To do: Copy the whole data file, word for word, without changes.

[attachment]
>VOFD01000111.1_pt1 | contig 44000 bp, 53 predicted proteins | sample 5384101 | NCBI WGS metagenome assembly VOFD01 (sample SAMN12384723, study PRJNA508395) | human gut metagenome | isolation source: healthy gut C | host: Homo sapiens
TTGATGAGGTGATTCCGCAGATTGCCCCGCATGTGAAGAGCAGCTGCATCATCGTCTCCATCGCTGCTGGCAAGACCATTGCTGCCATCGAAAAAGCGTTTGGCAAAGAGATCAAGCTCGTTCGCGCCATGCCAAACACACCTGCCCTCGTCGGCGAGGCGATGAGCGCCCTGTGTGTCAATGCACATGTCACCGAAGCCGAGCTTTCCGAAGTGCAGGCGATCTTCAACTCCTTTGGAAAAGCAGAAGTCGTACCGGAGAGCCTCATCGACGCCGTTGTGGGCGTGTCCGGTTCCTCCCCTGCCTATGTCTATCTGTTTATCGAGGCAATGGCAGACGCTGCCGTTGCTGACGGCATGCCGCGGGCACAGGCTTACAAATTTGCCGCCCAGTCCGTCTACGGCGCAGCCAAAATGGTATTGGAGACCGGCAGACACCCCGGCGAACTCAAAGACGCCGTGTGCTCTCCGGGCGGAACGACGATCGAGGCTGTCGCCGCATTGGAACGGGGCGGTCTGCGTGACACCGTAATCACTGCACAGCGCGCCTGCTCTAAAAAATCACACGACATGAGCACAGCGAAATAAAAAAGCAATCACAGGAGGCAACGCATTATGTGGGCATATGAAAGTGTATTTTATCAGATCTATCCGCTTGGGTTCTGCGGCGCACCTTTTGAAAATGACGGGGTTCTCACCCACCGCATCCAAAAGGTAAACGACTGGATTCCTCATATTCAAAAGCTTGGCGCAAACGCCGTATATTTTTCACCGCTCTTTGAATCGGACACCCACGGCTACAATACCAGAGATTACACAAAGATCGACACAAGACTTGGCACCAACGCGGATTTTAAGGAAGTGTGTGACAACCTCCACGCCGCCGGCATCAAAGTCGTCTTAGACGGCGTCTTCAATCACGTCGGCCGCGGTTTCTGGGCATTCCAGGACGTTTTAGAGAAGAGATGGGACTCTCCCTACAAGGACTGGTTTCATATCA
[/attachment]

>VOFD01000111.1_pt1 | contig 44000 bp, 53 predicted proteins | sample 5384101 | NCBI WGS metagenome assembly VOFD01 (sample SAMN12384723, study PRJNA508395) | human gut metagenome | isolation source: healthy gut C | host: Homo sapiens
TTGATGAGGTGATTCCGCAGATTGCCCCGCATGTGAAGAGCAGCTGCATCATCGTCTCCATCGCTGCTGGCAAGACCATTGCTGCCATCGAAAAAGCGTTTGGCAAAGAGATCAAGCTCGTTCGCGCCATGCCAAACACACCTGCCCTCGTCGGCGAGGCGATGAGCGCCCTGTGTGTCAATGCACATGTCACCGAAGCCGAGCTTTCCGAAGTGCAGGCGATCTTCAACTCCTTTGGAAAAGCAGAAGTCGTACCGGAGAGCCTCATCGACGCCGTTGTGGGCGTGTCCGGTTCCTCCCCTGCCTATGTCTATCTGTTTATCGAGGCAATGGCAGACGCTGCCGTTGCTGACGGCATGCCGCGGGCACAGGCTTACAAATTTGCCGCCCAGTCCGTCTACGGCGCAGCCAAAATGGTATTGGAGACCGGCAGACACCCCGGCGAACTCAAAGACGCCGTGTGCTCTCCGGGCGGAACGACGATCGAGGCTGTCGCCGCATTGGAACGGGGCGGTCTGCGTGACACCGTAATCACTGCACAGCGCGCCTGCTCTAAAAAATCACACGACATGAGCACAGCGAAATAAAAAAGCAATCACAGGAGGCAACGCATTATGTGGGCATATGAAAGTGTATTTTATCAGATCTATCCGCTTGGGTTCTGCGGCGCACCTTTTGAAAATGACGGGGTTCTCACCCACCGCATCCAAAAGGTAAACGACTGGATTCCTCATATTCAAAAGCTTGGCGCAAACGCCGTATATTTTTCACCGCTCTTTGAATCGGACACCCACGGCTACAATACCAGAGATTACACAAAGATCGACACAAGACTTGGCACCAACGCGGATTTTAAGGAAGTGTGTGACAACCTCCACGCCGCCGGCATCAAAGTCGTCTTAGACGGCGTCTTCAATCACGTCGGCCGCGGTTTCTGGGCATTCCAGGACGTTTTAGAGAAGAGATGGGACTCTCCCTACAAGGACTGGTTTCATATCA